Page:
Permanently closing her Rockville restaurant, Hot Pot Legend, this past April emotionally devastated Ming Chou, 60. “Even though I was a small businesswoman for a long time, I had never failed before. I was really depressed,” she says. Chou’s business problems during the pandemic were largely the result of having a concept that flew in the face of social distancing and that relied greatly on Chinese labor and clientele. Still, she says, her business dropped considerably in February 2020 while non-Asian restaurants remained full, and she attributes the precipitous drop in business (eventually about 90%, she estimates) partly to non-Asian people being afraid to eat in Chinese restaurants.
Chou, who lives in Derwood with her husband, two grown children and mother, has loved the restaurant business since she emigrated from Taiwan to join her parents here in 1981. In 1989, the three of them opened China Harvest in Olney, and the restaurant closed in 2005.
Impressed by the Hot Pot Legend franchise she discovered on a trip to Sichuan province, Chou acquired the rights to bring the concept to the U.S., opening a location in Rockville in July 2018. Much of her clientele was Asian, many of them Chinese students attending D.C.-area colleges.
It took a while to appeal to a wider crowd. A YouTube video made by one of Chou’s managers and demonstrating the establishment’s all-you-can-eat concept—cooking bits of meat, seafood and vegetables by dipping them in a pot of bubbling stock set in the center of the table—helped get the word out. Eventually, there were lines to get into the 2,700-square-foot, 80-seat restaurant.
“I realized when the pandemic started that I’d have to close the restaurant. Once people started hearing about COVID, business dropped. The Chinese employees were afraid to work,” Chou says. “In Rockville, there are so many Asians and they don’t go out to eat. If they pick [food] up, they wear double masks and double gloves and they had you put [their food] in the car for them.” Schools had closed and Chinese students returned to China, because, she surmises, their wealthy parents feared the U.S. government wouldn’t handle the pandemic well. “I closed on March 21 and reopened in late April  as carryout only, but people don’t want hot pot to go. There were no orders, and the employees just sat there.” Paycheck Protection Program (PPP) money—$60,000—came and went. Without knowing when the pandemic would end, she stuck it out, not taking a paycheck and losing about $30,000 a month. The restaurant was so small that few people could dine there when 25% capacity was allowed. Also, hot pot—like dim sum carts, Korean barbecue, and buffets—is a communal experience that doesn’t adapt well to social distancing. Chou says the landlord was unwilling to negotiate on the rent, so she shuttered the restaurant.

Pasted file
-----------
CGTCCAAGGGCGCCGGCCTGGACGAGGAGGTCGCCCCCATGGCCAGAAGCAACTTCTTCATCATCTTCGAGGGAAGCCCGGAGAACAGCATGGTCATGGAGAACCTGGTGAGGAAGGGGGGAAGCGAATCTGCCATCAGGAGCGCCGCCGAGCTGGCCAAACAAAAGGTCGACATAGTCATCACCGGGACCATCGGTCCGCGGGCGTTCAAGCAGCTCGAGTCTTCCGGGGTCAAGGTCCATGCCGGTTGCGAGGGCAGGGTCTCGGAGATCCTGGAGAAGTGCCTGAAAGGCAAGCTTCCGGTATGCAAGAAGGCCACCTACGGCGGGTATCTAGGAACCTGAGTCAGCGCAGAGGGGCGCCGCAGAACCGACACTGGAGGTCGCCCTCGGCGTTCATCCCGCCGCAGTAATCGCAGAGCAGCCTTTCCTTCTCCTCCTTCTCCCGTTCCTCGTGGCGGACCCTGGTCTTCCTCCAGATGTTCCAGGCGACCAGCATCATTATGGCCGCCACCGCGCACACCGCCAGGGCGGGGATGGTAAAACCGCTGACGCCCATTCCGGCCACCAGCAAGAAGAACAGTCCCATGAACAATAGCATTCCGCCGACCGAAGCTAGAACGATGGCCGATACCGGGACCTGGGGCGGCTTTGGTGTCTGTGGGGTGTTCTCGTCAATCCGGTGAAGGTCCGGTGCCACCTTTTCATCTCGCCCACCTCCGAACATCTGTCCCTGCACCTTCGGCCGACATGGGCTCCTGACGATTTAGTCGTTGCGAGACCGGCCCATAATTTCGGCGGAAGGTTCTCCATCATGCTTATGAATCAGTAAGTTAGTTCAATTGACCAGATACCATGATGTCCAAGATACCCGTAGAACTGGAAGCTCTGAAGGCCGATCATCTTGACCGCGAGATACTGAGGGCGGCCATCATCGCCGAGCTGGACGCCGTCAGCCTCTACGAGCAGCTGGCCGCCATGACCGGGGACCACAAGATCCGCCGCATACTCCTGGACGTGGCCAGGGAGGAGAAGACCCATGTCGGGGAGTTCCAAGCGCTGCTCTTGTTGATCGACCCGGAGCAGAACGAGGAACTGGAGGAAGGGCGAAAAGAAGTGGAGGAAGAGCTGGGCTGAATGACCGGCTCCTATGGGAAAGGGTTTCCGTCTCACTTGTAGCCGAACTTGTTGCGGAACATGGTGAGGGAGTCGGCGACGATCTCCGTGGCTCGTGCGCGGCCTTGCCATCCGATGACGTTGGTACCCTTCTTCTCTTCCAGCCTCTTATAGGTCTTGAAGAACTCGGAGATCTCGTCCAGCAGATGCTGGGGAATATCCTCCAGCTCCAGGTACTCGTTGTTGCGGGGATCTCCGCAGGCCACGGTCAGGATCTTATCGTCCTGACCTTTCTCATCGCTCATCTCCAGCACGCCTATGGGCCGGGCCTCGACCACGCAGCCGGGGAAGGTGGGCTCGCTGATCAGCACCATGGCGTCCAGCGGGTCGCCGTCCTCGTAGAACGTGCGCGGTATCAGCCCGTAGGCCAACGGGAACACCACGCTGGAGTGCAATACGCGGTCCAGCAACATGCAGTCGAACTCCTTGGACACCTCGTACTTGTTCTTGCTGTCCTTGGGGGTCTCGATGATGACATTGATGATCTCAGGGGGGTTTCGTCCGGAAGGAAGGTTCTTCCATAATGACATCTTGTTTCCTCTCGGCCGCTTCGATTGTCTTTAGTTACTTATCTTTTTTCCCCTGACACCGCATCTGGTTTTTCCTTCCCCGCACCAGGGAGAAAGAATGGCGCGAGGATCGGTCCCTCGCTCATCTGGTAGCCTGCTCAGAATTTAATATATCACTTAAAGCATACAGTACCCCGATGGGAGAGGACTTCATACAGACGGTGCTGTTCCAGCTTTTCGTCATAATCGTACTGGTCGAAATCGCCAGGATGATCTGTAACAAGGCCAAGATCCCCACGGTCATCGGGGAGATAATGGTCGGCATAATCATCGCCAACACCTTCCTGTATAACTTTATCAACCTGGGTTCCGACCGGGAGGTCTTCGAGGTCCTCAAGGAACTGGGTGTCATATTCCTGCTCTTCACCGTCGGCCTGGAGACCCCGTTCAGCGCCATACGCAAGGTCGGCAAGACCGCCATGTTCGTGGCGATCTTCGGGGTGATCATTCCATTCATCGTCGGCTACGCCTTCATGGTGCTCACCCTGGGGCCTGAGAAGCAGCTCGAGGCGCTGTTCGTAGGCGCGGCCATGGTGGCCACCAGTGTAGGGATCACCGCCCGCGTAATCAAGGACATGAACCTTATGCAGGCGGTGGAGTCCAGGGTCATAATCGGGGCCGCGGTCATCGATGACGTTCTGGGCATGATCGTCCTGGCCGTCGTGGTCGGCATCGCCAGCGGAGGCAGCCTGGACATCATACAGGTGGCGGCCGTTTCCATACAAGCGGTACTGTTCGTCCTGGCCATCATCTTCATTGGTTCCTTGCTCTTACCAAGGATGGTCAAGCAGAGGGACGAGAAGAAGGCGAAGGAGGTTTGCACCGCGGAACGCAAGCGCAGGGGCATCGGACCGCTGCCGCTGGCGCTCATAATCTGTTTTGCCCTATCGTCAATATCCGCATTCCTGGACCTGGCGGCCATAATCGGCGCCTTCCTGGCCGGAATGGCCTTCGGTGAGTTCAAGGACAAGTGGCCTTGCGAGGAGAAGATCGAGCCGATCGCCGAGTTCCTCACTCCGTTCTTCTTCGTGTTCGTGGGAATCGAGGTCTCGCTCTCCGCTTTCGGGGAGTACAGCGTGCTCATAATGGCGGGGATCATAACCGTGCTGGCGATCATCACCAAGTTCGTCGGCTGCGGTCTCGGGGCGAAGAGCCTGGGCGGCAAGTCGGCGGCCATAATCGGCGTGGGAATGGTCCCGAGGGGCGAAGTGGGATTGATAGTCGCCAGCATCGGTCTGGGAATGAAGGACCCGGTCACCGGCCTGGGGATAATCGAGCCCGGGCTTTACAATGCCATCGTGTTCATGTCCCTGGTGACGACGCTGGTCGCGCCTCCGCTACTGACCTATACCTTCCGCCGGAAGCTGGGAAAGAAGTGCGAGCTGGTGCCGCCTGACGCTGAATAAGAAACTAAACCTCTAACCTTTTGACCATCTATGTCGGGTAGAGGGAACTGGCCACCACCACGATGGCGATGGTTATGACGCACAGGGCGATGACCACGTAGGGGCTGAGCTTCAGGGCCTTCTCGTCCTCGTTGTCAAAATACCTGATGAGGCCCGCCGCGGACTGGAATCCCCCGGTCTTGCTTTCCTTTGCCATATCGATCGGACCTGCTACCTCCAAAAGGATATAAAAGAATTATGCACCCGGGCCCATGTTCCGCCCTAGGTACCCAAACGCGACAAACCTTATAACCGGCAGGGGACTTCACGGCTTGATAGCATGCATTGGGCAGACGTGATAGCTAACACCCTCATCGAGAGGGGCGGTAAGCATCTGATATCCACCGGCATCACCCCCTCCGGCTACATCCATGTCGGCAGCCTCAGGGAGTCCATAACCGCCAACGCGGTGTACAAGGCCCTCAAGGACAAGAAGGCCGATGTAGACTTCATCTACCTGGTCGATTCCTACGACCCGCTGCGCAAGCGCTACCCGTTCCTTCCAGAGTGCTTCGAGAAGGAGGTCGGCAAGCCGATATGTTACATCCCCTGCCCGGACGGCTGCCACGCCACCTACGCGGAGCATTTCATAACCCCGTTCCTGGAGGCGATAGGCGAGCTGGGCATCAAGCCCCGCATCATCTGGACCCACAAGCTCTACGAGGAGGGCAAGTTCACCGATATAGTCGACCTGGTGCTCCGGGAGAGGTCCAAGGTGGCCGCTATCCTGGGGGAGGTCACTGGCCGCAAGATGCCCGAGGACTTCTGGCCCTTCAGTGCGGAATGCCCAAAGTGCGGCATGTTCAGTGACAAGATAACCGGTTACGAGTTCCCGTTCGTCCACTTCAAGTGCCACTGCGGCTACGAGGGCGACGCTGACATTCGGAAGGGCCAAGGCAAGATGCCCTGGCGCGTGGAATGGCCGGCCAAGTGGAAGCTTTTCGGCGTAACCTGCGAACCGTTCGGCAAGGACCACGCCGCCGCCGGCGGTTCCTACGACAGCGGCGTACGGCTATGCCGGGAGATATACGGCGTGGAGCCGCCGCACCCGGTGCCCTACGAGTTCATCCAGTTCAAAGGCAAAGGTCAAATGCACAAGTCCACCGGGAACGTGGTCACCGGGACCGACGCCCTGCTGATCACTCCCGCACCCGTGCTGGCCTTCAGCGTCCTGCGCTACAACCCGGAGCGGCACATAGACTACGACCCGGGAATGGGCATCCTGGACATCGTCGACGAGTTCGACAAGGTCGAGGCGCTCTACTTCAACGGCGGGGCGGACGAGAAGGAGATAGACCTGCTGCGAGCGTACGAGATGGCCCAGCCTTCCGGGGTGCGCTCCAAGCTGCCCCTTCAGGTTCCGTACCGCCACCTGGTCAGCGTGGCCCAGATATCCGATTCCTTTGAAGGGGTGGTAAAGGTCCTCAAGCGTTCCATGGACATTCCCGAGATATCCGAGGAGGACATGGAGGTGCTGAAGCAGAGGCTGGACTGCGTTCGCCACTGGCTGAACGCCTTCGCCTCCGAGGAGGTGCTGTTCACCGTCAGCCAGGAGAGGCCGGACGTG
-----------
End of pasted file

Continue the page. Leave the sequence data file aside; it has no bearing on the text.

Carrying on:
Chou had signed a pre-pandemic deal to open a Hot Pot Legend in Ashburn, Virginia. It opened in January, designed with social distancing in mind. It’s a much larger space and seats 160.
The restaurant business is in Janet Yu’s blood. Her parents immigrated to the U.S. from China in 1948 and settled in the Wheaton area. In 1960, when Yu was 5, they opened China Royal restaurant in Silver Spring, which had a 30-year run. Yu opened Hollywood East Cafe, specializing in Hong Kong-style cooking, including dim sum, in 1996. It has been in its current location—Westfield Wheaton mall—since 2010.
“I grew up in a restaurant and so did my four boys,” says Yu, who is 66. “The new [Chinese] generation’s thing is that most don’t go into the business, so when the parents get old, the business ends there. But two of my boys [Tim, 28, and Corey, 34] are still in it with me. They really stepped up.”
Yu is hesitant to call out anti-Asian racism but attests to its existence and to having experienced it. She explains that some customers assume that she doesn’t speak English because Hollywood East is a Chinese restaurant. When they realize she speaks it perfectly, she says, the discrimination stops. “Sometimes, I’m appalled to think that very sophisticated people would have that kind of feeling,” Yu says. “Each person is different. I wouldn’t say all of society is that way, but there still is a lot.”
Hollywood East held its 2020 lion dance festivities on Jan. 25, before COVID panic really grew. “Yes, we did lose some business because there was some, ‘You guys started it,’ ” but all in all, Yu says, business was good for the Lunar New Year. The restaurant was busy, even after the March 16 shutdown, with carryout and delivery orders. “We operated through March and the beginning of April. Then my husband [Alan] got sick and my whole life changed,” Yu says.